Learning to ask for what we want is only one part of continuous consent. To ensure that a sexual experience is mutually desired from start to finish—that everyone’s as excited at the end as they were when things kicked off—we need to keep the lines of communication open, paying attention to how the dynamic evolves over the course of the activity.

And that requires getting really comfortable hearing “no,” with an understanding that even if a partner has indicated interest in one sort of intimate activity (getting naked, making out, exploring oral sex) that doesn’t automatically mean that they’re on board with everything we might want.

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Hearing “no” can be incredibly hard, triggering emotions that have nothing to do with the immediate situation. From our earliest years, we learn that “no means naughty,” Nelson says, and hearing it in an intimate context can make us feel ashamed. It’s difficult enough to deal with a rejection from someone we have zero interest in sleeping with; when a “no” crops up mid-hookup, it can be even more challenging.

But learning to gracefully accept, and truly respect, a “no” is an essential part of a consent. “Whenever somebody says ‘no,’ the first words out of your mouth need to be ‘thank you,’” sex and relationships coach Charlie Glickman tells me. “If I thank you for setting a boundary, I’m demonstrating to you that it’s safe to set a boundary.” Though that may seem like a small gesture, it helps build trust and establish an open line of communication. The more certain we feel that our boundaries will be respected, the easier it becomes to make them known.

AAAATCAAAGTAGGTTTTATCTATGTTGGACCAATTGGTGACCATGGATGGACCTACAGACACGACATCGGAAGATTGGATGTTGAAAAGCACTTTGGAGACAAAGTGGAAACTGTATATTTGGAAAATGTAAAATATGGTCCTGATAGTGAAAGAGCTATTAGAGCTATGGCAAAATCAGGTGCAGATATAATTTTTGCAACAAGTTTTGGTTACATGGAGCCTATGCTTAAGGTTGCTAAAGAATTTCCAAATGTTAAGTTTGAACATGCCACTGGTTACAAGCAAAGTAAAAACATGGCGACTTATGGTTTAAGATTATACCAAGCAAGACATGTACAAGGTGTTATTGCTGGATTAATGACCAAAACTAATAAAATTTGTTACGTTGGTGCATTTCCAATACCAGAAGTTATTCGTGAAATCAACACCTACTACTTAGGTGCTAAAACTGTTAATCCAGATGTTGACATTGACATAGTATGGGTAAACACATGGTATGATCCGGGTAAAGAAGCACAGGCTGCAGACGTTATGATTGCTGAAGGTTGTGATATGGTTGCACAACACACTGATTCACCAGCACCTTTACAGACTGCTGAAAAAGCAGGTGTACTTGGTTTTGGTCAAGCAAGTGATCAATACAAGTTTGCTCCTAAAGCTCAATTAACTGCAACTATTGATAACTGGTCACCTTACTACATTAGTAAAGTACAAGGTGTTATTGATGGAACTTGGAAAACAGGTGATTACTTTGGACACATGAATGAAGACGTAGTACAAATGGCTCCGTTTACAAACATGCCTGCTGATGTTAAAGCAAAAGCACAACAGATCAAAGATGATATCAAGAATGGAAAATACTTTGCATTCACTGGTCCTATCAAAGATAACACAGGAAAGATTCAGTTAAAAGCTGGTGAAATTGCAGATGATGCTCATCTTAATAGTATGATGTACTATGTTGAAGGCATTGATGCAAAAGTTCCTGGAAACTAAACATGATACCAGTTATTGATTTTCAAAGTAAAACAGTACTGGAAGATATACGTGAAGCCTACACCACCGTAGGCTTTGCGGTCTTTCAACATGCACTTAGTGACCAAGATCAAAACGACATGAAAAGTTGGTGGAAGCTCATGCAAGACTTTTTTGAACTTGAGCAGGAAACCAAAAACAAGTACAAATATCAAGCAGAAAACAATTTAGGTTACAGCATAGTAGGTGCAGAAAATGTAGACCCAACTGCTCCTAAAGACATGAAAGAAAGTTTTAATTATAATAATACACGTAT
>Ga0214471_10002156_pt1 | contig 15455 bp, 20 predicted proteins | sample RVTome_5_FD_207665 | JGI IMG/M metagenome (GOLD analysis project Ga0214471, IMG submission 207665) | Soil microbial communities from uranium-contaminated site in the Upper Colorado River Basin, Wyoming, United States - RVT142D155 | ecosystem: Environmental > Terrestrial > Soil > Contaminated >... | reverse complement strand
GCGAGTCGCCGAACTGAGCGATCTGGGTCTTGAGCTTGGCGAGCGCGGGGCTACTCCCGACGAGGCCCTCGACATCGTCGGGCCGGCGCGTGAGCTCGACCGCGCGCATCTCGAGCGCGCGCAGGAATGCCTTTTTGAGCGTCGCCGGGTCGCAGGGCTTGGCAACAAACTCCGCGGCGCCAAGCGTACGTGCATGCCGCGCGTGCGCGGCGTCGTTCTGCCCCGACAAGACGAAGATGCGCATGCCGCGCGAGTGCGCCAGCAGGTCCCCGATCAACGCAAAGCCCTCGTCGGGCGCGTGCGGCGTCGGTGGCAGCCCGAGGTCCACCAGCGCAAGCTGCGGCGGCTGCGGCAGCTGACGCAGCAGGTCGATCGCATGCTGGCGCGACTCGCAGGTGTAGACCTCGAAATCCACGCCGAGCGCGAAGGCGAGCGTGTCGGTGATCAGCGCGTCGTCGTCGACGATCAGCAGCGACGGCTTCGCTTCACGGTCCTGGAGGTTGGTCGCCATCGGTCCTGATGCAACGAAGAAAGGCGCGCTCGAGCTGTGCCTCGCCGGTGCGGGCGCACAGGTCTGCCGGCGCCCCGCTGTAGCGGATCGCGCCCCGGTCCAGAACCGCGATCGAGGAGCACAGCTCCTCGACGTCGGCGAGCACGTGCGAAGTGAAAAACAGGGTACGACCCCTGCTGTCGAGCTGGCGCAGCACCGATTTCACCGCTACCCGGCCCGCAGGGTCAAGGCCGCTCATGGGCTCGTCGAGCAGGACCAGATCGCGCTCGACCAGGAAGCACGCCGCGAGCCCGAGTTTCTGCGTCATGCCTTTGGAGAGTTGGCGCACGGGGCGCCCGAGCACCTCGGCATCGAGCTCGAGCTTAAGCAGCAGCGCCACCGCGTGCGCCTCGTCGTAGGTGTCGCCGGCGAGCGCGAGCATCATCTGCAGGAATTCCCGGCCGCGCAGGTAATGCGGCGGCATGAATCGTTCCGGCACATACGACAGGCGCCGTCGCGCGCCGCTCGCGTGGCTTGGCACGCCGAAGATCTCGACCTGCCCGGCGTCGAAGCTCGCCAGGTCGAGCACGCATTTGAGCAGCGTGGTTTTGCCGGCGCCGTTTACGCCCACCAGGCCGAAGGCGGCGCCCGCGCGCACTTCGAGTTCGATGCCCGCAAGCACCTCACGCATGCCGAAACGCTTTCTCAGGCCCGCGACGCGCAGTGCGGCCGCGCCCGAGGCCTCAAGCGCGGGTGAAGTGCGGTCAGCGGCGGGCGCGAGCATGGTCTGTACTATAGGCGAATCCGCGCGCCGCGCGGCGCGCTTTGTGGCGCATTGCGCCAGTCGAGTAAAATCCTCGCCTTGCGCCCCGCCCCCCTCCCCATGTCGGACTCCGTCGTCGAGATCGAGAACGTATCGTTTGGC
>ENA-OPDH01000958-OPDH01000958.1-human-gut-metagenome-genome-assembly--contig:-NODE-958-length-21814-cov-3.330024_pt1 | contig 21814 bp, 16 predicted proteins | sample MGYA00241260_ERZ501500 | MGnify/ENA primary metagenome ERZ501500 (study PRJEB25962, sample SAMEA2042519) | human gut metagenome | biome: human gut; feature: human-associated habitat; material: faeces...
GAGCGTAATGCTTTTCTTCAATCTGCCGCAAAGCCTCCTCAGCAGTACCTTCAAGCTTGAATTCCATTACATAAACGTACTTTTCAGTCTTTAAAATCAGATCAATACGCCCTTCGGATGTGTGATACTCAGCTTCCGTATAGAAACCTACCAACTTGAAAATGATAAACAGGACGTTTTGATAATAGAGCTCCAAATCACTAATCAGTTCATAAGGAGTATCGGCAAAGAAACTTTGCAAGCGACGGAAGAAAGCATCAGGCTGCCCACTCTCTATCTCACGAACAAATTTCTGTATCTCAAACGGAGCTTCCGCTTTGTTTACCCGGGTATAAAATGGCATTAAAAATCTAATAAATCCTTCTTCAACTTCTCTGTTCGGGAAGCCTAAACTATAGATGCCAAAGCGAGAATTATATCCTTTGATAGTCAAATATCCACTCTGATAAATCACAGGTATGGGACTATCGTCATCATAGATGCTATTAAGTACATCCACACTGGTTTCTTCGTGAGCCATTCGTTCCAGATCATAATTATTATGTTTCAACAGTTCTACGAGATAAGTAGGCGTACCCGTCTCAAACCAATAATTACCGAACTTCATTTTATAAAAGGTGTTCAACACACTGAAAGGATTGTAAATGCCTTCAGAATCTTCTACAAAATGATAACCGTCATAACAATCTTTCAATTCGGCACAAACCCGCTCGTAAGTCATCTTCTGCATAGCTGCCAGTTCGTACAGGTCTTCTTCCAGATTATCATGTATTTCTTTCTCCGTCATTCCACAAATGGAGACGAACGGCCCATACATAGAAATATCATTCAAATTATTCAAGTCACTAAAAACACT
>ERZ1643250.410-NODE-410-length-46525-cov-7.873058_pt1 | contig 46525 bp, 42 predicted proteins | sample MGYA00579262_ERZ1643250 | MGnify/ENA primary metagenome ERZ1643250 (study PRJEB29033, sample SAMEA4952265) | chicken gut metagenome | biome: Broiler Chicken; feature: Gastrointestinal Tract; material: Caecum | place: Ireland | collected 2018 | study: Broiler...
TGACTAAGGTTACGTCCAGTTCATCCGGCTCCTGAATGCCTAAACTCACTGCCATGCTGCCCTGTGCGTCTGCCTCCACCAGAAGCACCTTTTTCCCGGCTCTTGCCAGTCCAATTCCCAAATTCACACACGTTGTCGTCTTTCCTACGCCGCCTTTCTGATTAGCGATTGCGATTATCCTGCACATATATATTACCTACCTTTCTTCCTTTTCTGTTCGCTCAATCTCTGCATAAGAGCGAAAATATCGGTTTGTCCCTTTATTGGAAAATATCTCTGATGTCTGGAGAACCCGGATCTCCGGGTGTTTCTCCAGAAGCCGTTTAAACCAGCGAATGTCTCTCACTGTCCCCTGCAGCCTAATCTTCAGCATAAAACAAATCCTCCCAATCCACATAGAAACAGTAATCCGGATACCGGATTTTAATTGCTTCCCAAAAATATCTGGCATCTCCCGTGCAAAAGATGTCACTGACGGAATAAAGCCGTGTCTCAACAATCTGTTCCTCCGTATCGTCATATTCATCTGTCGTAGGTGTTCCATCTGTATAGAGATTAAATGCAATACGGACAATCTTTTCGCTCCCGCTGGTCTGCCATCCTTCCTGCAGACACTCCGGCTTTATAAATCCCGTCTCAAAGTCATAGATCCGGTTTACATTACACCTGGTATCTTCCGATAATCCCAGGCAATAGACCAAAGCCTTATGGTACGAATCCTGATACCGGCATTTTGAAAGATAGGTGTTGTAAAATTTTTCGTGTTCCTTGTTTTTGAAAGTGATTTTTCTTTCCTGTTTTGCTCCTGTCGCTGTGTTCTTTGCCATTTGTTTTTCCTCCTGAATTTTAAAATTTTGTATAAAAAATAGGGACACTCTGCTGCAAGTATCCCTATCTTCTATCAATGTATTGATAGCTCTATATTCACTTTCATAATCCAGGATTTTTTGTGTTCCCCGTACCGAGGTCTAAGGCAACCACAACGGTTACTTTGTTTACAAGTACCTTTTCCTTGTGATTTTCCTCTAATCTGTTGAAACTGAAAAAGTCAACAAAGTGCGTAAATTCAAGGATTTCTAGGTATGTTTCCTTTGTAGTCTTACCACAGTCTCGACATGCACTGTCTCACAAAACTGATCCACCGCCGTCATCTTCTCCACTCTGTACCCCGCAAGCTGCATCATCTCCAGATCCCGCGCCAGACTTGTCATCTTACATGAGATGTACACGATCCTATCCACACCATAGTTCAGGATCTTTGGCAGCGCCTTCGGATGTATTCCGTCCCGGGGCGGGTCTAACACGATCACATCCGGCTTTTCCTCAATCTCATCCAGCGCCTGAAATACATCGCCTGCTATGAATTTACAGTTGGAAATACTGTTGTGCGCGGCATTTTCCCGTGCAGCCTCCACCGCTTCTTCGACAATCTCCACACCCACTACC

Responding to “no” with an expression of thanks can also help to reframe the situation in our minds, Glickman says. “I’m reminding myself to be grateful rather than getting resentful or going into a rejection shame spiral.” The more we tell ourselves that a “no” is about our partner’s comfort, and not our own desirability, the easier it will be to hear.